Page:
The variable region of the light and the heavy chains of antibodies and of B-cell and T-cell receptors are created by a similar process to that described above.
B lymphocytes (B cells) mature in the bone marrow.
B cells have antigen receptors attached to their surface. They function to detect antigens by binding to the antigen.
The antigen receptors on the surface of B cells are mostly IgM and IgD.
All of the antigen receptors on the surface of one B cell are identical. A single B cell can therefore detect only one kind of antigen. Other B cells can detect other antigens. Our bodies have millions of different antigen receptors on B cells and can therefore detect millions of different antigens.
B cells must be activated before they can synthesize antibodies. Activation requires that the B cell attach to the antigen. The B cell must also be stimulated by a helper T cell that has also been exposed to the same antigen.
Once activated, the B cells will divide many times producing plasma cells, which in turn produce antibodies. The antibodies match the same epitope as the receptors on the surface of the B cell that was initially stimulated by epitope. The antibodies therefore can adhere to the type of invader that initially activated the B cell.
Plasma cells are capable of making different classes of antibody, all with the same antigenic specificity.
Plasma cells do not have antigen receptors on their surface and they live for approximately 4 to 5 days.
Clonal selection refers to the idea that activated B cells and T cells produce a clone of cells, each capable of responding to the same antigen that was responsible for activating the parent cell.
Large numbers of B-cells are found in the lymph nodes and in the spleen.
Pathogens typically have many different antigens on their surface. A single infection will therefore result in the production of many different kinds of antibodies, each capable of attaching to a specific antigen on the surface of the pathogen.
B cells that contain antigen receptors for the body's own tissues are eliminated before they reach maturity by a process called clonal deletion. This process is necessary to protect the body's cells from attack by the immune system. Clonal deletion of B cells occurs in the bone marrow.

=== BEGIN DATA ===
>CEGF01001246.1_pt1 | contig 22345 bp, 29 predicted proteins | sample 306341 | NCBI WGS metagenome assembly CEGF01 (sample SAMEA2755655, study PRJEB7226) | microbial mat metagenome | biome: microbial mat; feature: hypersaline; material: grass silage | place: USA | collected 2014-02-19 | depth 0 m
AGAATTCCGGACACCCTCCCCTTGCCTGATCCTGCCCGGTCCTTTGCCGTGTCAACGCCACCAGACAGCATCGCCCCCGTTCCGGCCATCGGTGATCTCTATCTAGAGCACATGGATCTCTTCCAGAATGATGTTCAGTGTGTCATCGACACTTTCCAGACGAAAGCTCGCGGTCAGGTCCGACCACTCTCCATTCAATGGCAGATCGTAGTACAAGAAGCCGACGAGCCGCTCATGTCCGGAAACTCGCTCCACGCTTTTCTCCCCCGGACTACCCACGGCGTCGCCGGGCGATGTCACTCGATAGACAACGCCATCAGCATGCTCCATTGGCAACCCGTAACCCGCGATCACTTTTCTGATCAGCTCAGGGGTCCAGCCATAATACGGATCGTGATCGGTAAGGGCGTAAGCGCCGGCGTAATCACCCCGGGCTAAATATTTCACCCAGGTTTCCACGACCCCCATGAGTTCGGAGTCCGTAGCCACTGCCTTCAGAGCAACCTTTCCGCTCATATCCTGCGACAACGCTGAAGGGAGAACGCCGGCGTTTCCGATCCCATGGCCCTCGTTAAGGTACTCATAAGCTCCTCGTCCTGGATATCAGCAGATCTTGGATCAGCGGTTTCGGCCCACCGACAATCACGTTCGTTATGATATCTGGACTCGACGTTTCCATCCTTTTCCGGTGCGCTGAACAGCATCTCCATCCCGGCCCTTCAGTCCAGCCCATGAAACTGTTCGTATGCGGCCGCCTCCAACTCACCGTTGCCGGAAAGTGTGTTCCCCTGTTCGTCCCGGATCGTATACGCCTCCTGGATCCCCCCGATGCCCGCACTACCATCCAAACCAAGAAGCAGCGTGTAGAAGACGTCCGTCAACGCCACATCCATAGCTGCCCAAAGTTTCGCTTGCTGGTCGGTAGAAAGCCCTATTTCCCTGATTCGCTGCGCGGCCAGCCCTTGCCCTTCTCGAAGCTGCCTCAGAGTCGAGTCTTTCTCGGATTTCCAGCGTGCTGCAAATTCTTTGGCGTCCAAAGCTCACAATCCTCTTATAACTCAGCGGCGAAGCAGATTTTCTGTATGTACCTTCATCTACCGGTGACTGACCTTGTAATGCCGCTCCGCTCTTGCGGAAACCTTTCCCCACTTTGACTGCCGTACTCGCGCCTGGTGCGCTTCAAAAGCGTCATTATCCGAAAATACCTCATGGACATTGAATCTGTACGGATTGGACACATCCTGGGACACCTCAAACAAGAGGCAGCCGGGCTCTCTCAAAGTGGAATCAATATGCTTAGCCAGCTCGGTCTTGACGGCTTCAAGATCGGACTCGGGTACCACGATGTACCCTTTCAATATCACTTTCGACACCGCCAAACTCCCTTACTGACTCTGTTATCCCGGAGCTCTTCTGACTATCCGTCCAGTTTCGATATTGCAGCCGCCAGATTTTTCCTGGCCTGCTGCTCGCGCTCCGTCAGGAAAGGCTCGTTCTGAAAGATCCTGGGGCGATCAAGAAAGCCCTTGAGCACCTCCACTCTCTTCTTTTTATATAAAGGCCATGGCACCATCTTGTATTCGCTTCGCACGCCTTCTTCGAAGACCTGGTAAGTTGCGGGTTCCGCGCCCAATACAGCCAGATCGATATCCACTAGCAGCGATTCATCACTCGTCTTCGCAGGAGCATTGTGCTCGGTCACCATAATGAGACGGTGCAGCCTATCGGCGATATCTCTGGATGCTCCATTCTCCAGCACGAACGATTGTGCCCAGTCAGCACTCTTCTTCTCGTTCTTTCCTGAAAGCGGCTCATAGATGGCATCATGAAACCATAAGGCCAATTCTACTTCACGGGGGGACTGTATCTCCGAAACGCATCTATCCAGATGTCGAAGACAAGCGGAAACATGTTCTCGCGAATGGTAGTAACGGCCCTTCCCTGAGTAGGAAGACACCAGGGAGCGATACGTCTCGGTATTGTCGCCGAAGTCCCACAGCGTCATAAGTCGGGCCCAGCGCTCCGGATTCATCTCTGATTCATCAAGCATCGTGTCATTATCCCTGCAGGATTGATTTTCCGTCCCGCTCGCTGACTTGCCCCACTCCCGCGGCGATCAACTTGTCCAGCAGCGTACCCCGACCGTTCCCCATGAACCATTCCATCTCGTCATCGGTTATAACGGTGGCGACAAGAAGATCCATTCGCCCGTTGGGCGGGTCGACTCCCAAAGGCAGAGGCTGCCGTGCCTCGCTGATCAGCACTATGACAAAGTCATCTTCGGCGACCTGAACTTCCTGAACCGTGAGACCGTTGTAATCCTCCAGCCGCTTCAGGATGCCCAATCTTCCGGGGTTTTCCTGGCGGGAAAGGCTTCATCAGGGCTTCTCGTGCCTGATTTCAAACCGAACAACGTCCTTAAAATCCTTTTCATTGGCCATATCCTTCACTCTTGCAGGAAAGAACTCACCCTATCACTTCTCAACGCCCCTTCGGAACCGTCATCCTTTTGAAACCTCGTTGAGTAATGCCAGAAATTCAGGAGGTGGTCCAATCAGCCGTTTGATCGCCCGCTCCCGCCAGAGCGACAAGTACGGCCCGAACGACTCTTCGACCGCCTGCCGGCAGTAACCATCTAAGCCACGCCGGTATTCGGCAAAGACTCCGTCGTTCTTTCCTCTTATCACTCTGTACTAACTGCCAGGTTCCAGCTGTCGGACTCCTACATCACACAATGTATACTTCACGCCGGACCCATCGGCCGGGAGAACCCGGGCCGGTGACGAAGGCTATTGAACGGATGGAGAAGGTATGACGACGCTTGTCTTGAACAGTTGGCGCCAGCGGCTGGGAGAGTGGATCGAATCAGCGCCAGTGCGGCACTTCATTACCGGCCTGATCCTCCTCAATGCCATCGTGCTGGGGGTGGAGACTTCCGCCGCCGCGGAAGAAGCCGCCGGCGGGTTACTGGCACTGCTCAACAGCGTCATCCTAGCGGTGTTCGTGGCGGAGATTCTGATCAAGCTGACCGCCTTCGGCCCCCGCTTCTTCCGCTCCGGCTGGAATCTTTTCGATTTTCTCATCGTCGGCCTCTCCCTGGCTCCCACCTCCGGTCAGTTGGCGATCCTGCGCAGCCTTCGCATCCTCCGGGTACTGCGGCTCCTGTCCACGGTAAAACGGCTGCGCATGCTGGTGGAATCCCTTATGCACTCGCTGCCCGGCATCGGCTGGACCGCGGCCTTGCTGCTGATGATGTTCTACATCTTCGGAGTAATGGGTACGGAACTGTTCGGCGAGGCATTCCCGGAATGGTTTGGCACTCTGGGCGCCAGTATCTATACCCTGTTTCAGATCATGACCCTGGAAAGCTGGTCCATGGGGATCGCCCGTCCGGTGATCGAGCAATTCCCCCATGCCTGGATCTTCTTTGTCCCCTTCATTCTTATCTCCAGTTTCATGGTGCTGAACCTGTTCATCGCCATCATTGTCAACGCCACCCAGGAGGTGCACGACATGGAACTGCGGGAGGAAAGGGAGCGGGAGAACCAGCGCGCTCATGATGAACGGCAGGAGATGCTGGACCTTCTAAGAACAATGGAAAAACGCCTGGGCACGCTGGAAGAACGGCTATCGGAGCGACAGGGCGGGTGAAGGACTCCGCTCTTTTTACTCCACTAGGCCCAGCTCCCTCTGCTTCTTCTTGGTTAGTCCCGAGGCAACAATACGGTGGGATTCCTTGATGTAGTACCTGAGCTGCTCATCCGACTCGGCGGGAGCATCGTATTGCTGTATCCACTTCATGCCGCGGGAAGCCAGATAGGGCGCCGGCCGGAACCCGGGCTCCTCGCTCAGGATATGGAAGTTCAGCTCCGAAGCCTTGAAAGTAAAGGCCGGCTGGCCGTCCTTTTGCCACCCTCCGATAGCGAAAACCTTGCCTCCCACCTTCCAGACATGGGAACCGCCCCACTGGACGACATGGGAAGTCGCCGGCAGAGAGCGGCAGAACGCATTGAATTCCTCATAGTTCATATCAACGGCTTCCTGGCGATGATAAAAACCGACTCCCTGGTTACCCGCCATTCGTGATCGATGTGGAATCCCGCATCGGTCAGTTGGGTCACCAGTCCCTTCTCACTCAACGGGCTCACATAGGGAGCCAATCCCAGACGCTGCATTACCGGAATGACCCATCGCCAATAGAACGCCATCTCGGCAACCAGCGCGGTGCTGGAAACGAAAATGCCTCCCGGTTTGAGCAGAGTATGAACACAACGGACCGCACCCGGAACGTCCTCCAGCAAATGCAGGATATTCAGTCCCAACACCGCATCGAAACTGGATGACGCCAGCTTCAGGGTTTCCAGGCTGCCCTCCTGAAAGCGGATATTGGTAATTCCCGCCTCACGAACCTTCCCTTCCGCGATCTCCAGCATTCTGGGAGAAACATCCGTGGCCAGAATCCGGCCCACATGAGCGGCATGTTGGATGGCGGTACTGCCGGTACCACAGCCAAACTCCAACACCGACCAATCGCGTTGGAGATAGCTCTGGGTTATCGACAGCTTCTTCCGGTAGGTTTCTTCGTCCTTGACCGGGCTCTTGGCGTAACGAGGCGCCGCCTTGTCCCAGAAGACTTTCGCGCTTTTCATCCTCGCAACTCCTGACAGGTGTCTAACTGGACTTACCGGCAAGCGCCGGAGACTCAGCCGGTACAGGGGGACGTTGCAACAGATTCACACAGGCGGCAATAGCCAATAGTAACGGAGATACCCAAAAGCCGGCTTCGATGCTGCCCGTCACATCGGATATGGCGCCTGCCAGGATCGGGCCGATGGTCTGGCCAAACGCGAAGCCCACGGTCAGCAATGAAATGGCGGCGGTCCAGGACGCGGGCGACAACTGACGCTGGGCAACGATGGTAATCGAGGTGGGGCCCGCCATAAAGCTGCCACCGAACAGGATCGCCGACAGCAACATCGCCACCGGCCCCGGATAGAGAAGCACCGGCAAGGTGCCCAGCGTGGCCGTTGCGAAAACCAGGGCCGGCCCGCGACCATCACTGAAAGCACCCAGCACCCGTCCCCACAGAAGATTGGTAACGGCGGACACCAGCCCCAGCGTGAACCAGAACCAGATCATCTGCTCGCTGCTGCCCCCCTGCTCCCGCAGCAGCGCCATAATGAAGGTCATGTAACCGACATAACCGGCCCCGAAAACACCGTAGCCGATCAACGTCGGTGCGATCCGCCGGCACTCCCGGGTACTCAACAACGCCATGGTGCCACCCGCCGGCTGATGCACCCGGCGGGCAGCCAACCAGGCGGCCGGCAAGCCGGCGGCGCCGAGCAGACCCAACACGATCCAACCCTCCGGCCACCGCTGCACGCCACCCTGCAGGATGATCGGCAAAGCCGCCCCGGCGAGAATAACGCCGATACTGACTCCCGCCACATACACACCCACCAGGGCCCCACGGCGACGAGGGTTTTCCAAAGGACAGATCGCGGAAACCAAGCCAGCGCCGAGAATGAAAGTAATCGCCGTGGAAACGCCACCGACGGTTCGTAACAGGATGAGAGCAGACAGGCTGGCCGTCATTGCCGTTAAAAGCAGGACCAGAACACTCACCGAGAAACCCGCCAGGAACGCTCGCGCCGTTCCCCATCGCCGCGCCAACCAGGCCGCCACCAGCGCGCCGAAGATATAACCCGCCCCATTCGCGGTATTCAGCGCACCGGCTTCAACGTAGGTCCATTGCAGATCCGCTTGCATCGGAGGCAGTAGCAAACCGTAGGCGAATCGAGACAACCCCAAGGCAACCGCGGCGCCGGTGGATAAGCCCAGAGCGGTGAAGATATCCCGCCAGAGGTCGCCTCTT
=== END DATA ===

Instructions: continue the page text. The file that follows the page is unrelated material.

Activation of B Cells
B cells must be activated before they divide to produce plasma cells (effector cells) and memory cells.
First, a specific antigen must attach to the antigen receptor on the surface of the B cell.
The particles bound to the antigen receptors of a B cell are brought into the cell by receptor-mediated endocytosis. This process encloses the particles within a vesicle and brings them into the cell. The vesicle will then fuse with a lysosome and digestive enzymes from the lysosome will digest the contents. The foreign proteins are broken down to peptide fragments.
The peptide fragments are attached to class II MHC proteins and then moved to the surface of the B cell.
A helper T cell that has been activated by exposure to the same antigen from an antigen displaying cell will bind to the B cell containing the antigen-MHC complex. The helper T cell will release signaling molecules called cytokines that stimulate the B cell to begin dividing and producing plasma cells and memory B cells.
This process is summarized below:
- a B cell phagocytizes antigen, attaches fragments to MHC type II proteins, moves the antigen-MHC complexes to the surface → an activated helper T cell with matching antigen receptors attaches and releases cytokines → the B cell divides by mitosis producing a clone of genetically identical cells → some of the clone become plasma cells which secrete antibody, others become memory B cells